New legislation in certain locations now prohibits a common interview question that job seekers have long wanted to avoid: what is your current salary? For job seekers, the question represents something of a mine field. Answer too low, and you limit your starting pay. Answer too high, and you can eliminate yourself from consideration due to being too expensive.
In the states of California, Oregon, Massachusetts, and Delaware, and the cities of New York City, Pittsburgh, Philadelphia, and New Orleans, employers and recruiters are now legally prohibited from asking prospective employees about their job salary history.
For employees and job seekers in the affected areas, the new law presents several advantages for them. First, it takes steps in closing the wage gap by eliminating unconscious bias that statistically results in women and minorities being paid less than their market value.
When someone is undercompensated, and then has their future compensation based on incrementally improving that initial unfair compensation, their compensation will usually continue to drag behind their true market value. With the new law, employees will not have to cite their salary history, which, ideally, will allow them to fetch their market value.
While the new law eases the burden for job seekers and strives to improve pay inequality, it does create some challenges that hiring managers and recruiters will have to overcome.
One of the greatest challenges the new legislation presents for hiring is probing candidate interest in roles. While there are a lot of drivers for a candidate being interested in a position, compensation is almost always at the top of the list.
Say you’re filling a position that can pay up $125, 000. If you’re talking with a candidate who is currently making $150,000, that’s something you’d want to know early in the process so that the two of you do not have to waste one another’s time.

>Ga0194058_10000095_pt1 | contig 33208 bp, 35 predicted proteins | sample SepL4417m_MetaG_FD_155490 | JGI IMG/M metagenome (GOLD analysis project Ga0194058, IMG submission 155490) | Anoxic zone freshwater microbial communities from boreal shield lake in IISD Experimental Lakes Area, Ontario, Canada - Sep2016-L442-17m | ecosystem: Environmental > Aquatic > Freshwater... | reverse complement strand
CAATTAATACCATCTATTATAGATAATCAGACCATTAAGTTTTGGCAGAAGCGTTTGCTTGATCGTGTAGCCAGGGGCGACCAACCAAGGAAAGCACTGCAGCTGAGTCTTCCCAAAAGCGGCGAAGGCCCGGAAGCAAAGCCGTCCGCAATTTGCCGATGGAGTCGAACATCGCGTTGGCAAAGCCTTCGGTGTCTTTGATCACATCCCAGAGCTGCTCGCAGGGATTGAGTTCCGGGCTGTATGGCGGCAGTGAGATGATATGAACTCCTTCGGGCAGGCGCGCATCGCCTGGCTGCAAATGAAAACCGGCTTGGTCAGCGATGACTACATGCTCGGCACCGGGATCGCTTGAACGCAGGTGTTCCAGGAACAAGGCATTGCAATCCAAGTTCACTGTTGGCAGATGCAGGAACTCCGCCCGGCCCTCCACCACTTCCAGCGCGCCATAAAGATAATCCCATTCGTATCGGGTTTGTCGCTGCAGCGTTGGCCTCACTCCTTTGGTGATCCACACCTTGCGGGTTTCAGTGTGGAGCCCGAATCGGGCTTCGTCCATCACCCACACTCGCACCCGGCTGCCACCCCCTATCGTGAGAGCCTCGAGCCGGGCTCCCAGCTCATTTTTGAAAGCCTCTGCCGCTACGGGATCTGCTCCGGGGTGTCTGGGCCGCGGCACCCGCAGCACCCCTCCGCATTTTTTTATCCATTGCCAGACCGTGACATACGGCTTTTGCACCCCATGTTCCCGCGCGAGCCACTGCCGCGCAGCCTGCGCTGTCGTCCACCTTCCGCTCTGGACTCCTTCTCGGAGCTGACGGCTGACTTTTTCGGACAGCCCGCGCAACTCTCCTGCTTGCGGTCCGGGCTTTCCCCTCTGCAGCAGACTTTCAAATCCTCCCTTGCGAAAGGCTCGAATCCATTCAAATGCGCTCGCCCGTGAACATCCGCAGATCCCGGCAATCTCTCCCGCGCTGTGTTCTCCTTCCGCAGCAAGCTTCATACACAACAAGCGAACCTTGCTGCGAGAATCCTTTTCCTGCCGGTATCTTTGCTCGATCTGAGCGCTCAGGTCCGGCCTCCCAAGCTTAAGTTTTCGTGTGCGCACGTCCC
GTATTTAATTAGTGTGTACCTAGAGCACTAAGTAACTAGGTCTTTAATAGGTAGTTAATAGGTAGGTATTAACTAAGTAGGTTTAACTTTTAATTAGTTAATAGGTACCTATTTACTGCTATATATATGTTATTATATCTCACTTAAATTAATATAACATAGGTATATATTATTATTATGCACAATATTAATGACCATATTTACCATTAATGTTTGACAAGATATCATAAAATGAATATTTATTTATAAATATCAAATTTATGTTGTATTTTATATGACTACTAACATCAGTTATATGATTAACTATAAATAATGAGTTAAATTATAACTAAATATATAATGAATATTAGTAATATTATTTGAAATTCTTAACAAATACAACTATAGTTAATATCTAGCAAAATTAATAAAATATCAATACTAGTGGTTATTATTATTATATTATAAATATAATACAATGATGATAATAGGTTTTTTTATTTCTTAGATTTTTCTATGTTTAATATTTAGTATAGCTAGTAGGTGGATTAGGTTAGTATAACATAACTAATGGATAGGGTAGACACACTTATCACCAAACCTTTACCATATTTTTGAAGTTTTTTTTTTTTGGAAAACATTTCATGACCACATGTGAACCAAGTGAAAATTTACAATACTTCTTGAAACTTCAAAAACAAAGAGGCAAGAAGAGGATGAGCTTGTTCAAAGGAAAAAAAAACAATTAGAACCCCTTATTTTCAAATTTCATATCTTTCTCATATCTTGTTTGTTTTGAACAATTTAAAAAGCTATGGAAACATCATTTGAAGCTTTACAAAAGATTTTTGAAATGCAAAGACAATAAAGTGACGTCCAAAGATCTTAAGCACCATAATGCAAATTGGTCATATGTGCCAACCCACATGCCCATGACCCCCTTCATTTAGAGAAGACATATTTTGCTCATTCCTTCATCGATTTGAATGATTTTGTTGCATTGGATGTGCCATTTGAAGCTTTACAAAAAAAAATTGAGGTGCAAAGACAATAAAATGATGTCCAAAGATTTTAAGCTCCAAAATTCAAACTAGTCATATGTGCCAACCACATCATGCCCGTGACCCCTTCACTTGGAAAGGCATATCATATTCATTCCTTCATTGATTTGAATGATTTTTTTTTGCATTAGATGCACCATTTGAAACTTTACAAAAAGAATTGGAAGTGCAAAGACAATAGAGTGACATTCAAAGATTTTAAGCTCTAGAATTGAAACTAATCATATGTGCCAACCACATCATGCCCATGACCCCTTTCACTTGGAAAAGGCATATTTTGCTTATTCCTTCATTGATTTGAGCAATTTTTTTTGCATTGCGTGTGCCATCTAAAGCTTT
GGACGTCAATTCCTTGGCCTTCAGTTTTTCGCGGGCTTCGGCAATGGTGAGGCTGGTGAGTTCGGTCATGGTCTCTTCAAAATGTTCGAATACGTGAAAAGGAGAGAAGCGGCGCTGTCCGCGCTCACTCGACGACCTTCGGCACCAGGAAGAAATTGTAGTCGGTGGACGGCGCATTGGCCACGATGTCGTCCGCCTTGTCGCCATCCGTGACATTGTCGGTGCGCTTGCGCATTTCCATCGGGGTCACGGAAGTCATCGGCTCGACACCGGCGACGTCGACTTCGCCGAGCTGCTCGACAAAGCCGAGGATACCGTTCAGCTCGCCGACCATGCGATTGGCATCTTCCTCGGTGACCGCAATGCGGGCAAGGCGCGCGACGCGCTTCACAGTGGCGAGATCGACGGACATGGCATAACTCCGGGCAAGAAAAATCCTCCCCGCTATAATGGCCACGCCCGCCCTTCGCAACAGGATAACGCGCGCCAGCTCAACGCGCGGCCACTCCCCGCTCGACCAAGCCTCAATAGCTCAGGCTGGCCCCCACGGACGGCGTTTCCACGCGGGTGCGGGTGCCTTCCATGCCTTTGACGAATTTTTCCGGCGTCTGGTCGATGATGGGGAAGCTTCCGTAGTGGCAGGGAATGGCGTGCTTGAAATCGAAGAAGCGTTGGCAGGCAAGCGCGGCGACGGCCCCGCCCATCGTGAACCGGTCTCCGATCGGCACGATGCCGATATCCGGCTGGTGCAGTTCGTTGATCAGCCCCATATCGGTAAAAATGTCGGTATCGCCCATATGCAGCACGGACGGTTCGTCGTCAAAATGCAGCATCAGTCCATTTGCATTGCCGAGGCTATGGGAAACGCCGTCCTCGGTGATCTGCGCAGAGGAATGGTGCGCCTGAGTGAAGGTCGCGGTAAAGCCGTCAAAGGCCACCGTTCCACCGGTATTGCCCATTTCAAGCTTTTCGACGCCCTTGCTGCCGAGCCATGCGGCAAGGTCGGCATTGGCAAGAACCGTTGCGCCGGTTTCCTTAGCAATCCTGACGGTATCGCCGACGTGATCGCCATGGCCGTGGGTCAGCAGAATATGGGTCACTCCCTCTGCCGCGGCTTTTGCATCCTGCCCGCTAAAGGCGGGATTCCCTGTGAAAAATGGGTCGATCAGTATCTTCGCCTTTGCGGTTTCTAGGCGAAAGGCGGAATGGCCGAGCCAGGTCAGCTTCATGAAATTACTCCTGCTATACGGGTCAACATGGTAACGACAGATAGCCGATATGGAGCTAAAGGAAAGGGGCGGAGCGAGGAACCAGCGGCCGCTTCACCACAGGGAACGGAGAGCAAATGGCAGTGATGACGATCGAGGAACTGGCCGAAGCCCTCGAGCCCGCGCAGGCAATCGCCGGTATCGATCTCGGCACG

So, what should hiring managers and recruiters do to probe candidate interest?
If you’re conducting a job search in one of the affected areas, you’re going to need to approach the topic more delicately. Take a step back from the situation and ask yourself: what was the goal of asking a candidate what their salary history was?
You wanted to discover if the candidate fits within the salary parameters of the position, and to get an understanding of what the cost would be for each of your prospective candidates.
Now that the law prohibits directly asking, recruiters and hiring managers simply need to be strategic in finding a way to have the candidate volunteer the information themselves. One way to do that would be to inform them of the salary range you have the budget for, and then ask them if that is in line with their compensation expectations.
While this route prevents you from those occasional situations where you find a qualified candidate who wants to work below your salary range, informing them of the role’s range allows your company to be compliant with the new legislation. The money you might save isn’t worth the hefty fee and lengthy legal situation you could find yourself in by breaking the law.
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